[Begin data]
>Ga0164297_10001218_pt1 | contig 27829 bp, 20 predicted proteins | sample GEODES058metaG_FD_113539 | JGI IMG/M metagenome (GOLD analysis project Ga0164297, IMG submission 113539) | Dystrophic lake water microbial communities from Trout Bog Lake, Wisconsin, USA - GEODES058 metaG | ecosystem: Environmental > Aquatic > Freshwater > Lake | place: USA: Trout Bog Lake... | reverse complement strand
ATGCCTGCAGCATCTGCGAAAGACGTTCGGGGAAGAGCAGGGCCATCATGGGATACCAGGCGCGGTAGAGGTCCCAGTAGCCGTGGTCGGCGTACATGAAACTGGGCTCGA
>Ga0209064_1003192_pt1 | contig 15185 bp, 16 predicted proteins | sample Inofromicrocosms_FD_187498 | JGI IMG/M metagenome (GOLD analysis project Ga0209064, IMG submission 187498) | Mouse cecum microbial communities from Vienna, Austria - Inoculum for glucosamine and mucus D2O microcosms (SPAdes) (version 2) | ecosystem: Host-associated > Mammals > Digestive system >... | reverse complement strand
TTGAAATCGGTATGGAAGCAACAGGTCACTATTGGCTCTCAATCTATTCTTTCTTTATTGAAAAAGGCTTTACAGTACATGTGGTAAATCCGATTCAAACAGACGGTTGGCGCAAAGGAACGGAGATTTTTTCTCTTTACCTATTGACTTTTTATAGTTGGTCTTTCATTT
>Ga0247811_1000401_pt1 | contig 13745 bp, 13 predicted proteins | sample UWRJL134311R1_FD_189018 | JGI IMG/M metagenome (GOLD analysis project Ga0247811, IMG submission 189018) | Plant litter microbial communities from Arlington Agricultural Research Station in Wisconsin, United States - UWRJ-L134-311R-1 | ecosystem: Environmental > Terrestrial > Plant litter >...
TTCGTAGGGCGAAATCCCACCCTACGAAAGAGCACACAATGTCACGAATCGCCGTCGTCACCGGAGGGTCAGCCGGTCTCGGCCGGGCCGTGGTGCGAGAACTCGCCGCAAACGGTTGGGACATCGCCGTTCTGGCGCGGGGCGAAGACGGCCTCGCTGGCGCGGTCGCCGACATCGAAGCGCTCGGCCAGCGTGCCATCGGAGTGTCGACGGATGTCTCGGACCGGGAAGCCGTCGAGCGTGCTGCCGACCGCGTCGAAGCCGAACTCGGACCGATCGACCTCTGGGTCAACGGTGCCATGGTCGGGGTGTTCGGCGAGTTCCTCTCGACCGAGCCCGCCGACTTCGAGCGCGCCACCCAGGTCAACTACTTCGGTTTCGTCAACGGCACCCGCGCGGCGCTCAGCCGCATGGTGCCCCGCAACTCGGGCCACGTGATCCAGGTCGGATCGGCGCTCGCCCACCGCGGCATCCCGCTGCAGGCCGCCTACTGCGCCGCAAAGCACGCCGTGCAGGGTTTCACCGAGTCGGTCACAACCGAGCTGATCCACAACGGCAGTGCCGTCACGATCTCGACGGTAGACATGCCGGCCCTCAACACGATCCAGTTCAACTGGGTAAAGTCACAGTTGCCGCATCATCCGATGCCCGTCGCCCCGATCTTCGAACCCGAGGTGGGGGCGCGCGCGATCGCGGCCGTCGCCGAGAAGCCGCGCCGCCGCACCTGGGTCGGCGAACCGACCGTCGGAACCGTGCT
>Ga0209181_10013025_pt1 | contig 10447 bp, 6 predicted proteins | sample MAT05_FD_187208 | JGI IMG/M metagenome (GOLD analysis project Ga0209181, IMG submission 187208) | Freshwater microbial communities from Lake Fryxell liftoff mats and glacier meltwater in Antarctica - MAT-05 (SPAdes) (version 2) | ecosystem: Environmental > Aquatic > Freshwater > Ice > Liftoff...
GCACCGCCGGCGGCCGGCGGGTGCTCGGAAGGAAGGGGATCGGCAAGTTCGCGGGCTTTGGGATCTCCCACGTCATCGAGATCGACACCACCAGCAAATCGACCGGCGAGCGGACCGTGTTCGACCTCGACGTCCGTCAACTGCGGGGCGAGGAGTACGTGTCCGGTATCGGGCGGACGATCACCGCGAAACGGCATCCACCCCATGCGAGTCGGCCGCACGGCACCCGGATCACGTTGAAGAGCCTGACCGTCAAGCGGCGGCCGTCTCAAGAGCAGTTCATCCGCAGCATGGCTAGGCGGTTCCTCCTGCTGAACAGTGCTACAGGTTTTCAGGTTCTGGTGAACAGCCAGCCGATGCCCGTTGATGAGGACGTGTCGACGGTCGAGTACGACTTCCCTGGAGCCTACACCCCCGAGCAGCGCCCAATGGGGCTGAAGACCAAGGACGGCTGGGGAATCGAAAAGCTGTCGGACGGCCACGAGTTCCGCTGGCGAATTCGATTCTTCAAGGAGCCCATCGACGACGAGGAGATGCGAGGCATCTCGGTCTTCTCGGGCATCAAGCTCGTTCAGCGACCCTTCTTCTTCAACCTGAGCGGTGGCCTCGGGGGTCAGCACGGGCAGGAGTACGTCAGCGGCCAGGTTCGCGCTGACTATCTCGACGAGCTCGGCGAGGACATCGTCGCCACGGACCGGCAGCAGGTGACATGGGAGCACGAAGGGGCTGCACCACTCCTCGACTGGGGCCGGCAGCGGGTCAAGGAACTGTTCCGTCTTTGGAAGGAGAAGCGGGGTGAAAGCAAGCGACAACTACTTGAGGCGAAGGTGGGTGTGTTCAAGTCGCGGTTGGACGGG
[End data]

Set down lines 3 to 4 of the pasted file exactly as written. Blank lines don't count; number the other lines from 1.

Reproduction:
>Ga0209064_1003192_pt1 | contig 15185 bp, 16 predicted proteins | sample Inofromicrocosms_FD_187498 | JGI IMG/M metagenome (GOLD analysis project Ga0209064, IMG submission 187498) | Mouse cecum microbial communities from Vienna, Austria - Inoculum for glucosamine and mucus D2O microcosms (SPAdes) (version 2) | ecosystem: Host-associated > Mammals > Digestive system >... | reverse complement strand
TTGAAATCGGTATGGAAGCAACAGGTCACTATTGGCTCTCAATCTATTCTTTCTTTATTGAAAAAGGCTTTACAGTACATGTGGTAAATCCGATTCAAACAGACGGTTGGCGCAAAGGAACGGAGATTTTTTCTCTTTACCTATTGACTTTTTATAGTTGGTCTTTCATTT